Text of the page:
There are no opportunities for Anna and her brother Josh to interact during the school day at attend Franklin Elementary. Although it is not part of her structured day, I observed Anna dropping off and picking up Josh from his classroom. She would stop and ask her teacher about how Josh behaved that day and if he had turned in his homework. Her initiative and feeling of responsibility for Josh is incredible and could be harnessed in a way that would further her own academic success and that of her brother. The implementation of school wide programs that bring different age groups together could be very beneficial, and potentially even very natural at least for Latino students. There are many possibilities for more Latino additive schooling practices to be added to Franklin Elementary.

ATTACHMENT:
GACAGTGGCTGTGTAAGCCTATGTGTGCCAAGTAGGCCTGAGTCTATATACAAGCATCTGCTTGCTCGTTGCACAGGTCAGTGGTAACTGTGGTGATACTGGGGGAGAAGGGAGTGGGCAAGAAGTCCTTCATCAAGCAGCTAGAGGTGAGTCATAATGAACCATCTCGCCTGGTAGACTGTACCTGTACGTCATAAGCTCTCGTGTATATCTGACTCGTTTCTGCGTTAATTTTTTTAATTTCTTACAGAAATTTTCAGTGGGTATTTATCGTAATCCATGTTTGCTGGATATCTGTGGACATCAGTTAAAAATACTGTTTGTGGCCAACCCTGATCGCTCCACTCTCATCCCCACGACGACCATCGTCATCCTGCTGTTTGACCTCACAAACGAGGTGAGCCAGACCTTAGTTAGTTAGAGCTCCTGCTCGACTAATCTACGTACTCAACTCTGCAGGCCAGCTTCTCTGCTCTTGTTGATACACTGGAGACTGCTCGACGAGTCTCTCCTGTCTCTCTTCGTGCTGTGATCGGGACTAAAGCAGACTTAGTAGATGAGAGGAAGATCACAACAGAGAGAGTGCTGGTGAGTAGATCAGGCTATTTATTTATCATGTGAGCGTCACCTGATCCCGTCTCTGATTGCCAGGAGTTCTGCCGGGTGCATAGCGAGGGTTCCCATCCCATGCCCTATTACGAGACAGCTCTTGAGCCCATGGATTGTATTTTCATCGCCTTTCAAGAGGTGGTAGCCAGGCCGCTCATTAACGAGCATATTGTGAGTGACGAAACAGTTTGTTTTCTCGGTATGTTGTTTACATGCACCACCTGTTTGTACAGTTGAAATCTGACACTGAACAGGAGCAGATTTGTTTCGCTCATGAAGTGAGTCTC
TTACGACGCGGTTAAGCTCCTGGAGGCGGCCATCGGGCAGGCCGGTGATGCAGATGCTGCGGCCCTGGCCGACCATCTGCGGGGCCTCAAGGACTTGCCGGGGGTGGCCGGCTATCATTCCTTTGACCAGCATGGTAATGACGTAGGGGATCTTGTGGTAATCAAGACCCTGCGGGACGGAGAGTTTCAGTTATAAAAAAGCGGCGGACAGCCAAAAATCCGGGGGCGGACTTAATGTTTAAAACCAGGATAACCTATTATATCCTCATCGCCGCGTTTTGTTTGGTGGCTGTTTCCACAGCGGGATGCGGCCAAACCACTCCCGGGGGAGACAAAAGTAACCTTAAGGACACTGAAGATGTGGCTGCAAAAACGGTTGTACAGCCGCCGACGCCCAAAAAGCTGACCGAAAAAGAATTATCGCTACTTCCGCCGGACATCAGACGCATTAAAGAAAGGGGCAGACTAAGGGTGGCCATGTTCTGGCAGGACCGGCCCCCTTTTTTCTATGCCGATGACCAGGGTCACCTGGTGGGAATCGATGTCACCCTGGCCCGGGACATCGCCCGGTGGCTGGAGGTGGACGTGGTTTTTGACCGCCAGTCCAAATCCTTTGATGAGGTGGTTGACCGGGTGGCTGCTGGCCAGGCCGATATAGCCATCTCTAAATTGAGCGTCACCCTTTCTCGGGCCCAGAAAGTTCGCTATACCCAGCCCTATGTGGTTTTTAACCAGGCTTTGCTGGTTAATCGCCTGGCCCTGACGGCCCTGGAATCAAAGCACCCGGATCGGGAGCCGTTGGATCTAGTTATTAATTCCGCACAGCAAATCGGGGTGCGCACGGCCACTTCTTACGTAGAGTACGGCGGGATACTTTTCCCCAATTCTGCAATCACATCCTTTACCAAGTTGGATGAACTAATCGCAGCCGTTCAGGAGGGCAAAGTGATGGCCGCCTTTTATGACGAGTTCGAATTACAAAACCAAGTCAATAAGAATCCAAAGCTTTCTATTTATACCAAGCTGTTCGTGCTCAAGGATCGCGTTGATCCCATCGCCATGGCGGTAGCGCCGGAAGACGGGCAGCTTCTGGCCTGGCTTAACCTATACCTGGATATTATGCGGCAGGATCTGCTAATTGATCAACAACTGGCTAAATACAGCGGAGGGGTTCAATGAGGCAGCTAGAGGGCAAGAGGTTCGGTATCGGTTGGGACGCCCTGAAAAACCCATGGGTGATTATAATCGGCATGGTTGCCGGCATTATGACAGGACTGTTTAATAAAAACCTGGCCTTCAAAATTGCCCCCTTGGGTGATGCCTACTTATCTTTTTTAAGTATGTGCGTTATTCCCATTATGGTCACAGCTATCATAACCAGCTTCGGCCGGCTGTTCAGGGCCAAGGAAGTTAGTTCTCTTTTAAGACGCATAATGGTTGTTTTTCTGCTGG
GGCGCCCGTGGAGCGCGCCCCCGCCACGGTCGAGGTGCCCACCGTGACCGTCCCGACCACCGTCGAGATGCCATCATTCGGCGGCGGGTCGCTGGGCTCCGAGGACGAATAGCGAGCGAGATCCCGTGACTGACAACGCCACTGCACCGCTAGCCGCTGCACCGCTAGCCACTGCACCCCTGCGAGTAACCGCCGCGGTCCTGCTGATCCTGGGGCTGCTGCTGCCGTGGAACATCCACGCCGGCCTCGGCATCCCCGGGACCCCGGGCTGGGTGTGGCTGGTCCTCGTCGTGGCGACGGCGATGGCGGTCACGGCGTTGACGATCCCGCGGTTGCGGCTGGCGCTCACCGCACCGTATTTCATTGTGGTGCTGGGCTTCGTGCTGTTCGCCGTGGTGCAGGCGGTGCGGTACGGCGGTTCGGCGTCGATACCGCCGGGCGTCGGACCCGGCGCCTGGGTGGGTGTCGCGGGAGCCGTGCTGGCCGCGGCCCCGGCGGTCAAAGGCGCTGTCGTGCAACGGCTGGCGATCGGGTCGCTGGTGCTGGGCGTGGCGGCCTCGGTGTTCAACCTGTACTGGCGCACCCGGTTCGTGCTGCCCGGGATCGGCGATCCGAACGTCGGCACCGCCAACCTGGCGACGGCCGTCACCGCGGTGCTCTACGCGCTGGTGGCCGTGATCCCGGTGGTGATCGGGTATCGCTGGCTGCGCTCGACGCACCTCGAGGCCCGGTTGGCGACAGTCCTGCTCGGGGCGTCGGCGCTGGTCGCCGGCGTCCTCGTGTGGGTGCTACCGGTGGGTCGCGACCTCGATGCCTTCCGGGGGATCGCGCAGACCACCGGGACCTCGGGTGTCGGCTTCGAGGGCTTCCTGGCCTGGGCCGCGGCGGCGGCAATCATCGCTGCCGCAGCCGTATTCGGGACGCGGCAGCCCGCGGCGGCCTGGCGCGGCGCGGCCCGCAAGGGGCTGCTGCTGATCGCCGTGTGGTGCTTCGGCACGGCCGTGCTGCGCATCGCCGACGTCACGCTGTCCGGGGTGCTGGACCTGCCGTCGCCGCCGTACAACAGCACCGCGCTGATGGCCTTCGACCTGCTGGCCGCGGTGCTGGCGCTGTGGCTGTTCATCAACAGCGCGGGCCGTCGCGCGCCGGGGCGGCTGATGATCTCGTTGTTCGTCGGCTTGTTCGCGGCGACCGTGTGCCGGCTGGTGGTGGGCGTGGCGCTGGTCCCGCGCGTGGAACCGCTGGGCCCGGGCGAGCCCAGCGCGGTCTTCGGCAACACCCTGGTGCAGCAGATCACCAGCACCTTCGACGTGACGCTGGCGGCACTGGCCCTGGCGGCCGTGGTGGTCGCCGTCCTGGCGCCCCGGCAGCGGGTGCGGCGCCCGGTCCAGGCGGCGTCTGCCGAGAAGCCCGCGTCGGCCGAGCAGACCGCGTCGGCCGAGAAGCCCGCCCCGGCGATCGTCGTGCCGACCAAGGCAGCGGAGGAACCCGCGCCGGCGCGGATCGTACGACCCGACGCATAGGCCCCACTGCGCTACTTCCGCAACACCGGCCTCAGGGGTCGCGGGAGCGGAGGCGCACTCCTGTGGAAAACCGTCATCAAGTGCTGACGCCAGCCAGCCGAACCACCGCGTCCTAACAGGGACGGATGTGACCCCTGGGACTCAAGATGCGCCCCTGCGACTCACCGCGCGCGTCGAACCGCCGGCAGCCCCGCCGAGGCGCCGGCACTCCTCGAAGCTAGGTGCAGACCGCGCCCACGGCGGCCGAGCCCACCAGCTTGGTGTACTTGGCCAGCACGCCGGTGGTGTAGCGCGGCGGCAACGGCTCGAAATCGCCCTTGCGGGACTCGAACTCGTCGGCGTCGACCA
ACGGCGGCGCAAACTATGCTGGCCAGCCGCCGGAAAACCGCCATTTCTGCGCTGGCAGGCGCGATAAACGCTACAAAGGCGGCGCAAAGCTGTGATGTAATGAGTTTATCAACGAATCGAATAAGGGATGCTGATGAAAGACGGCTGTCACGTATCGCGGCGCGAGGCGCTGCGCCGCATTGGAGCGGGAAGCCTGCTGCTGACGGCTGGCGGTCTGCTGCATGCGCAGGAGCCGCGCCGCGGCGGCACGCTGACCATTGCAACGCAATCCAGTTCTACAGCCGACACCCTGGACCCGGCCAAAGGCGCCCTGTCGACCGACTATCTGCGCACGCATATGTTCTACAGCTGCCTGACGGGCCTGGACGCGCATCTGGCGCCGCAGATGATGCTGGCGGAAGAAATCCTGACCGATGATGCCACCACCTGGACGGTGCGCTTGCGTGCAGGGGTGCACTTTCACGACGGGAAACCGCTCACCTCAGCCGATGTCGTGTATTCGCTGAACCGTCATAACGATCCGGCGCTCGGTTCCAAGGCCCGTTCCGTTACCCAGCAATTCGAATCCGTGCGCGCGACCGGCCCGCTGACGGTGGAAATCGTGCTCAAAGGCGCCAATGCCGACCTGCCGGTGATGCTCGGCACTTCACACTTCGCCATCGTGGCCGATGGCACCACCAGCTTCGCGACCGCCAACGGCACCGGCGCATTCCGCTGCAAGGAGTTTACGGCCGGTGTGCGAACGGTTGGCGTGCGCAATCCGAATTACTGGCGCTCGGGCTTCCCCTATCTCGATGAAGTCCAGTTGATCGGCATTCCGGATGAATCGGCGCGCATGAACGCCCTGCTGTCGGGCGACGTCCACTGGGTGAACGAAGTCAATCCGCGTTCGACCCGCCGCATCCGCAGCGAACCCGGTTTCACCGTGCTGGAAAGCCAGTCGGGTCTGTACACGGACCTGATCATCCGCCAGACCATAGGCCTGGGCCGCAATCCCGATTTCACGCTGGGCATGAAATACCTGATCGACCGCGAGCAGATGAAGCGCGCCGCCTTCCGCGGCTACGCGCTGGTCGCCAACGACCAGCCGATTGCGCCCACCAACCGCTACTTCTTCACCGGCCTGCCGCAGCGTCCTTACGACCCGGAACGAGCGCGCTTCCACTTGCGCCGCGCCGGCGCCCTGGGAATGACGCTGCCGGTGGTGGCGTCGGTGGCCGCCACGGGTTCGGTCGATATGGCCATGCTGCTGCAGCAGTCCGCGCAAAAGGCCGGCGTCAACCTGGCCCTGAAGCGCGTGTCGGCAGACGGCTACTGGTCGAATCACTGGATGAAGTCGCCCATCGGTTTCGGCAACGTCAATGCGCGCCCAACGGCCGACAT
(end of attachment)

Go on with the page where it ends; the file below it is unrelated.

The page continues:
With Latino family ideals in mind, teachers in Franklin Elementary have implemented some Latino additive schooling practices with the help of their English Language Learner certification. These additive schooling practices that incorporate Latino family values create positive learning environments for Latino students, which allow them to be happy and engaged in the classroom. I claim that through the implementation of additive schooling practices that utilize Latino student’s cultural values, Latino students can achieve higher academic success through the creation of respectful and reciprocal relationships with peers and teachers. These practices are being used in certain classes in Franklin Elementary in South Provo, but could be implemented on a more school and district-wide basis to foster academic success for the continually growing Latino population of students that attend the school.